Her other big thing is stating the obvious. Someone tells you to go the Forest Temple - Bing! "Link, I have calculated that we must go to the Forest Temple!" Giant tentacles burst up through the floor - Bing! "Link, I have calculated that there's a big monster outside with a nark on!" You suck a man's cock - Bing! "Link, I have calculated that you are sucking a man's cock. There is a 70% chance that you should now cradle his balls!" And since the text crawls onto the screen as slowly as it can get away with, it's like being stuck on a long car ride with one of those people who insist on reading out loud every single fucking sign you pass.
I guess I got unusually angry about that because everything else feels kind of padded and generally lackluster, like the musical instrument du jour, the harp. Previous ones had you enter different sequences of notes or gestures for different effects, but in every situation that calls for this one you just wave your hand back and forth like you want to swat a fly but aren't particularly bothered. I'm not a harp player, but I'm pretty sure there's more to it than that.
I liked Wind Waker because it had a huge, seamless world to explore, and Skyward Sword just feels small in comparison. The free-roamy sky area contains precisely one town island where you do all the shopping and five hundred floating rocks, many of which have chests you can't open until you find their equivalent in one of the gated-off DESIGNATED QUESTING AREAS, so fuck exploration. And of the DESIGNATED QUESTING AREAS, there are only three, that you revisit like the outside toilet when the trots are going around: a forest, a desert, and a volcano. And the forest has to pull double duty as the water area as well.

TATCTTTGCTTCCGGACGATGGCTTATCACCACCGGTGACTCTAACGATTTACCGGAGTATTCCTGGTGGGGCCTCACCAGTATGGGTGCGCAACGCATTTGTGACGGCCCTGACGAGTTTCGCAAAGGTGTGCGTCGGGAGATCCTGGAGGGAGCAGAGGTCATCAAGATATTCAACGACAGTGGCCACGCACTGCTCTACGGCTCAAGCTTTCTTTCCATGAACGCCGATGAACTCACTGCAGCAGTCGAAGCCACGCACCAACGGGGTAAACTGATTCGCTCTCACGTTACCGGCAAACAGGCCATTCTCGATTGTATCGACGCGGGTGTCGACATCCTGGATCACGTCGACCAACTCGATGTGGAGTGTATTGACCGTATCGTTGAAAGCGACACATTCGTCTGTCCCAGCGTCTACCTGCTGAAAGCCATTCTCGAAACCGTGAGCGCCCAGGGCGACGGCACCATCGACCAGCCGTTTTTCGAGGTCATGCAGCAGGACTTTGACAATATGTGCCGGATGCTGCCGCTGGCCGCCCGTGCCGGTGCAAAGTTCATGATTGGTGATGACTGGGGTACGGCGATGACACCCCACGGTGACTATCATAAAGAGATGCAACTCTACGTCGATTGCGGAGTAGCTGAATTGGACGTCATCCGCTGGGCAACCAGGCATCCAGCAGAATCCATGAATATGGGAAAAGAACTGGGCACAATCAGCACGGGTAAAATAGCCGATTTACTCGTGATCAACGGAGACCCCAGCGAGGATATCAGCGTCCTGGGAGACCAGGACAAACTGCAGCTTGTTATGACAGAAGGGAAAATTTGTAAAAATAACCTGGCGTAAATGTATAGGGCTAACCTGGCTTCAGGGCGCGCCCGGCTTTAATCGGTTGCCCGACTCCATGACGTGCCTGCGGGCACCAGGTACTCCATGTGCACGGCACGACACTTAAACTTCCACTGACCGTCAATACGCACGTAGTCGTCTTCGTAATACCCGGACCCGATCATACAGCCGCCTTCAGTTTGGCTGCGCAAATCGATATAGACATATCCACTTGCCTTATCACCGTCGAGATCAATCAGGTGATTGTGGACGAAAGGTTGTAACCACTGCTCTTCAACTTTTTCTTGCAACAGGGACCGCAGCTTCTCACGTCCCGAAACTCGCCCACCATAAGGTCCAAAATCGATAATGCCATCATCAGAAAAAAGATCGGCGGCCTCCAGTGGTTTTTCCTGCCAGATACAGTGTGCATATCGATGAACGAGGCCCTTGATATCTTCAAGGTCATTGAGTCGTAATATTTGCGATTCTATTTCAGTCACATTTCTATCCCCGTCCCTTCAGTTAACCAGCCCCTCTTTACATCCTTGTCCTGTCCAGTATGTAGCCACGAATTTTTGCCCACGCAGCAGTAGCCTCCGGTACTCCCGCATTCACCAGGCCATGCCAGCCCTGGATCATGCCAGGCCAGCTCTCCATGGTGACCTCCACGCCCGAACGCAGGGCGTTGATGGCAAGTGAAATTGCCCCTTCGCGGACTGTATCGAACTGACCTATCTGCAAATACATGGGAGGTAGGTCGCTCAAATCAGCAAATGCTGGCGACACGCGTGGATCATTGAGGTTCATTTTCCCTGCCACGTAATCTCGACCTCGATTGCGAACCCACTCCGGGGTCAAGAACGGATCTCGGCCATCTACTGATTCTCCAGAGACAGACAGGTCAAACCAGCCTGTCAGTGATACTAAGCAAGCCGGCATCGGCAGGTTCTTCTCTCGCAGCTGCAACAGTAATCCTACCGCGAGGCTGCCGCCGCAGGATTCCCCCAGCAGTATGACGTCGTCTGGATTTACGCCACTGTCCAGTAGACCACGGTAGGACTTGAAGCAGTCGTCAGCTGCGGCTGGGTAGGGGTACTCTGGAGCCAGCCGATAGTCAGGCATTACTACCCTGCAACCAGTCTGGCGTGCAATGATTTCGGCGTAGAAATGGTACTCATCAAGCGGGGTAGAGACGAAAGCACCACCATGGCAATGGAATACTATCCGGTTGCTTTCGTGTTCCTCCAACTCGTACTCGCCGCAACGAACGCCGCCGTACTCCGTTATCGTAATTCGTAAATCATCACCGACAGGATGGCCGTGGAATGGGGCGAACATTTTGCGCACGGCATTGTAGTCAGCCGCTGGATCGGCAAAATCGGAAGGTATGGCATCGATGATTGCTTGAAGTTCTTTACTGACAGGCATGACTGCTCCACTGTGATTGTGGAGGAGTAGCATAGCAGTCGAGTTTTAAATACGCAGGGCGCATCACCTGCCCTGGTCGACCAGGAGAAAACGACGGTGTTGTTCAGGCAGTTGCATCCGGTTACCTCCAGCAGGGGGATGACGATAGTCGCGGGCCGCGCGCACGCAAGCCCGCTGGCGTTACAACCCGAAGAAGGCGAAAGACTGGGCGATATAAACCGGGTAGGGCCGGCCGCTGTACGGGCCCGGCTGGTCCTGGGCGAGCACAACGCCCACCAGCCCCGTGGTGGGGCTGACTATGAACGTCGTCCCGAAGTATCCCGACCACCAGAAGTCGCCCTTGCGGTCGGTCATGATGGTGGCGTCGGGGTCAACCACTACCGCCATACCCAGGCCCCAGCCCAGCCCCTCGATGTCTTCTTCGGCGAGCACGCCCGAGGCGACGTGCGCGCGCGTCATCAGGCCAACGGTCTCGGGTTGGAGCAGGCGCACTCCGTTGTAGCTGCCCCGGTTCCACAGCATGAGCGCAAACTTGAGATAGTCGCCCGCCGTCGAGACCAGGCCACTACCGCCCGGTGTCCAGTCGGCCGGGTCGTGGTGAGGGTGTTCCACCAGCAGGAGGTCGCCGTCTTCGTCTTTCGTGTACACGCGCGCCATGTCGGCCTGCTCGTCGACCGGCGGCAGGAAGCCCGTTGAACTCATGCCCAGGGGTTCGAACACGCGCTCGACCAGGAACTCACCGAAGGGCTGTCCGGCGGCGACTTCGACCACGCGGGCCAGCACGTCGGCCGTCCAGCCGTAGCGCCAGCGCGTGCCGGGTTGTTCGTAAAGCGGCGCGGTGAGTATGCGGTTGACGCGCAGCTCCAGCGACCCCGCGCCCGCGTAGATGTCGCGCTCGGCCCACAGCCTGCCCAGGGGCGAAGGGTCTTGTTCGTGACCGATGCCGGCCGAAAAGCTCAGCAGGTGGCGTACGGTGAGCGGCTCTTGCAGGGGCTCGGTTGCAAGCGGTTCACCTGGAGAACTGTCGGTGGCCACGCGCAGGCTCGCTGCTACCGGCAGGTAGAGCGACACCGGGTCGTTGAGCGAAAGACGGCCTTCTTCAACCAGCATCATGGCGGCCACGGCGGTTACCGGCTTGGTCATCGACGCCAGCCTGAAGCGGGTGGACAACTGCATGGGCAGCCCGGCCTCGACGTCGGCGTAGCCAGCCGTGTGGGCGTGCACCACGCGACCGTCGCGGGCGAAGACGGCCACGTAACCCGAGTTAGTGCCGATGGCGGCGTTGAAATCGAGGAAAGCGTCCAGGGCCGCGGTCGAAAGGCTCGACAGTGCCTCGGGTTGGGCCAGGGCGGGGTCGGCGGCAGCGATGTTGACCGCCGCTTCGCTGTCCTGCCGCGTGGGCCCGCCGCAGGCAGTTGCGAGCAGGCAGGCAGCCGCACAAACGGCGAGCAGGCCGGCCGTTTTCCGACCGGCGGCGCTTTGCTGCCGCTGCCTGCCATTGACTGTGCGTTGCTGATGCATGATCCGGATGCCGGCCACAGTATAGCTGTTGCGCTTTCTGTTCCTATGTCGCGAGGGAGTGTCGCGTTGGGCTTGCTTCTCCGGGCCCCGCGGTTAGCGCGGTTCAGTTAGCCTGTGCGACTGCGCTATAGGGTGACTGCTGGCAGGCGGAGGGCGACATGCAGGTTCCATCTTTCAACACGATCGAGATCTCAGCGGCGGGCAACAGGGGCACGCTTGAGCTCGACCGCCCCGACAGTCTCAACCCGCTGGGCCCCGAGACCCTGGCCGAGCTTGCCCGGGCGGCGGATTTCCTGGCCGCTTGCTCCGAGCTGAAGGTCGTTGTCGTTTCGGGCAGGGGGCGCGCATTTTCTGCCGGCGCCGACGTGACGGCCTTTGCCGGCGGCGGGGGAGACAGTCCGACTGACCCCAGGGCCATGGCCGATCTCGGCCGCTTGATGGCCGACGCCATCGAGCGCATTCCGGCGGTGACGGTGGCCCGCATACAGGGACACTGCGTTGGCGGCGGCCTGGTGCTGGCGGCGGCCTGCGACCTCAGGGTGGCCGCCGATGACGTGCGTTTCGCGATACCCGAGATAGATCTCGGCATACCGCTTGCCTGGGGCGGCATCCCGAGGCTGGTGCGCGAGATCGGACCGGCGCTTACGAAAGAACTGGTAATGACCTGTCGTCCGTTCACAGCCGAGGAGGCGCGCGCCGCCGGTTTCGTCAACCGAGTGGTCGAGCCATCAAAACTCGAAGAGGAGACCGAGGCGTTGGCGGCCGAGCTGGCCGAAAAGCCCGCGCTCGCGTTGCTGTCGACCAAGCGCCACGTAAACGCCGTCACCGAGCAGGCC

So no one really seems to be that into anything that's going on, not even the villains. The big evil dark demon lad hasn't even taken anything over yet. In fact, there's a boss fight they copy-paste three times that just involves whacking the big baddie over the head with a rolled-up newspaper so he doesn't escape from his hole. All the rest of the time is mainly spent "proving your worth". First you "prove your worth" for the Master Sword, then you "prove your worth" for the three Sacred Flames, and then "prove your worth" a few more times for the Song of the Hero. If I were Link, I'd throw the sword down and yell, "Do you want this motherfucker dead or what? I feel like I'm trying to arrest the person burgling your house and you keep telling me to fuck off until I've put on some nicer shoes."
I won't say the game doesn't have its moments - the pirate ship bit is all right - but even if we concede to the fanboys that a Zelda game can only be judged alongside other Zelda games, Skyward Sword is the worst Zelda game I've ever played. I mean, two of the dungeons just end with a generic boss fight with a recurring baddie, and you don't even defeat him with an item you found in the same dungeon. That's breaking the Zelda rule! I'm pretty sure that means the developers must now report to Shigeru Miyamoto's office, kneel on a Wii Fit board, and honourably disembowel themselves with a tennis racket attachment.
- Bear in mind I haven't played the CDI ones: Ben "Yahtzee" Croshaw
- Yes alright I know stepping in the water wakes up the monsters you don't have to show the fucking cutscene of them waking up every fucking time
- It's not a harp it's a lyre alright
- After almost ten years of being only on the Escapist website, the review was uploaded to YouTube on July 17, 2021, the day after The Legend of Zelda: Skyward Sword HD was released on Nintendo Switch.